Friday, February 27, 2015

Plastic Brains and Exercise

Adults have always envied kids' ability to learn new things quickly. And the dream of reopening the brain's natural plasticity later in life is an old one, too. An excellent piece by Rebecca Boyle, out today in my new favorite online magazine, Aeon, looks at research on the use of both the seizure drug valproate and the dementia drug donepezil to stimulate that plastic neural magic where language, music, and bike riding can be effortlessly added to one's repertoire. The research is promising, but hardly unequivocal. And as far as I can tell, the effectiveness of these drugs has not been rigorously compared to much more accessible techniquest of boosting plasticity. The most important and obvious is exercise. Among its other neuro-salutary benefits, exercise causes the release of Brain Derived Neurotrophic Factor (BDNF), a stimulant to the creation of new neurons and the maintenance of old ones. 

But does exercise reopen the window of neuroplasticity?  That might be the wrong way to frame the question. One of the last couple of decades' big neurological insights, as Boyle's piece recounts, is that the window stays open, or at least openable, our whole lives. "Your brain can always change, whatever your age," says UCSF's Michael Merzenich, a seminal researcher of brain plasticity. "And there are things you can do to make it change faster," he says.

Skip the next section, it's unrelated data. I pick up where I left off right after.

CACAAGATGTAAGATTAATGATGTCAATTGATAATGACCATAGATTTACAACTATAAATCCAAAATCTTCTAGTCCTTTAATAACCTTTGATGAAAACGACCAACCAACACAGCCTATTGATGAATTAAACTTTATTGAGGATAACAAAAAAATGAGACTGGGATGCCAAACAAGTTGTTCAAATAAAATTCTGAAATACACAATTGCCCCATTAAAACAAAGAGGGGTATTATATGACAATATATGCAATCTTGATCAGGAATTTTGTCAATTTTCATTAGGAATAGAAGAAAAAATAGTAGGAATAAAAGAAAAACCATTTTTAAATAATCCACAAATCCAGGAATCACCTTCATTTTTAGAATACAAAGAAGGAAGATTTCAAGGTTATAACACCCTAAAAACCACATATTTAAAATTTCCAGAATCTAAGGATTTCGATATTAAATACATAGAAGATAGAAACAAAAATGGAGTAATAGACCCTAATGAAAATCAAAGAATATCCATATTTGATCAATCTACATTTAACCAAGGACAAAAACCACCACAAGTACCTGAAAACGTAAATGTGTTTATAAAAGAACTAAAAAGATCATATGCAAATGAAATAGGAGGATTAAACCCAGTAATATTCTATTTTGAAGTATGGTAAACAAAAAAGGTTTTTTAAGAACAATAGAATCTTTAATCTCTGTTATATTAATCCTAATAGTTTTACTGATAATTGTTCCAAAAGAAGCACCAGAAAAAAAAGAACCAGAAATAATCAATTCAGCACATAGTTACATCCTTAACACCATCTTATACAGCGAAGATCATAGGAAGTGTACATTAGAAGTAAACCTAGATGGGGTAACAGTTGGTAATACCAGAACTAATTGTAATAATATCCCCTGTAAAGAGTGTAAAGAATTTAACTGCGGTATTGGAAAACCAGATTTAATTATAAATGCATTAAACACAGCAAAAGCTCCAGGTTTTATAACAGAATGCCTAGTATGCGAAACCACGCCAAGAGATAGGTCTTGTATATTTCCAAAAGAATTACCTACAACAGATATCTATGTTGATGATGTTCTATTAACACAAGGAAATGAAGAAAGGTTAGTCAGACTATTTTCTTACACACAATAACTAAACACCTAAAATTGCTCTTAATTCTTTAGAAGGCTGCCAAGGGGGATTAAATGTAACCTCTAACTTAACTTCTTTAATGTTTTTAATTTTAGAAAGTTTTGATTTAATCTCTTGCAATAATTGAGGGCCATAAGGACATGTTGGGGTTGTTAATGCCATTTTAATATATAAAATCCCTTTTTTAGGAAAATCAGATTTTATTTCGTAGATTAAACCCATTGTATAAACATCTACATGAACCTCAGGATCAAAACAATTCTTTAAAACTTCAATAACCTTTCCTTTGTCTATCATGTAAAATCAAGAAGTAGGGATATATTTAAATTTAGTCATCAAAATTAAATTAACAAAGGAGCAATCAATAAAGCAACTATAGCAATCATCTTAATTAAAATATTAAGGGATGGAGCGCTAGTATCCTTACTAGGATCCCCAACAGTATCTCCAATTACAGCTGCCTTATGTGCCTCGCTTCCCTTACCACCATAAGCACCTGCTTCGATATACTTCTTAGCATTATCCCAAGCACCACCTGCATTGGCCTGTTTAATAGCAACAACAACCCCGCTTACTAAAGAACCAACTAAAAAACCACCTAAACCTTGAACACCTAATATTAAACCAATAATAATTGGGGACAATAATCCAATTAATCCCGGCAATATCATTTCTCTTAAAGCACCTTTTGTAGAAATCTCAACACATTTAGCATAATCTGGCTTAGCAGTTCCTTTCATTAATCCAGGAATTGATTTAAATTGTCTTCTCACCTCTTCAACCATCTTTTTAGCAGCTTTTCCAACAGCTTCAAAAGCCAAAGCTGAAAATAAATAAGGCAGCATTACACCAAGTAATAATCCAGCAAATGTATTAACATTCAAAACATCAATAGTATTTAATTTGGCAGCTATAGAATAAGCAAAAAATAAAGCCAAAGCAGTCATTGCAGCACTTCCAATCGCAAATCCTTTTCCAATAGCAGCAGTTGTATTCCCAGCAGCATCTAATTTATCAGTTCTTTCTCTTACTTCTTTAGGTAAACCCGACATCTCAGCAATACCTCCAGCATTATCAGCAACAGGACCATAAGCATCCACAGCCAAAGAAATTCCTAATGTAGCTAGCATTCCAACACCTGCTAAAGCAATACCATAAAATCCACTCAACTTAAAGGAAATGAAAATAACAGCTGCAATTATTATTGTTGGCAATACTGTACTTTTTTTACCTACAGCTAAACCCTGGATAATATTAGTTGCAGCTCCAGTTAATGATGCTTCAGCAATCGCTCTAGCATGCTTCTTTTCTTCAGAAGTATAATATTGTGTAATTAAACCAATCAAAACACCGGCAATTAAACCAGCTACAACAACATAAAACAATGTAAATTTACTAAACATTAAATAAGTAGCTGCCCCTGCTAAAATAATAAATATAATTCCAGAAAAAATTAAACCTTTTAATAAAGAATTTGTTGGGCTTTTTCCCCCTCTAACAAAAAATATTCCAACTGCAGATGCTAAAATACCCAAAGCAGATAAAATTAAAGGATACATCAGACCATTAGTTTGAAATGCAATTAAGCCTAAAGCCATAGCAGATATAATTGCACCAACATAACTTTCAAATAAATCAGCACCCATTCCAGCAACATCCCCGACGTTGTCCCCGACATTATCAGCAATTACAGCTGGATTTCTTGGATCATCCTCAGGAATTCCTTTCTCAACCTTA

As far as my review of the science can tell, nothing works better than exercise to keep the brain's plasticity window open...or to pry it open once again. So for now, while you wait for a learning pill to take before dulcimer class, Rebecca, try walking to your lesson. 

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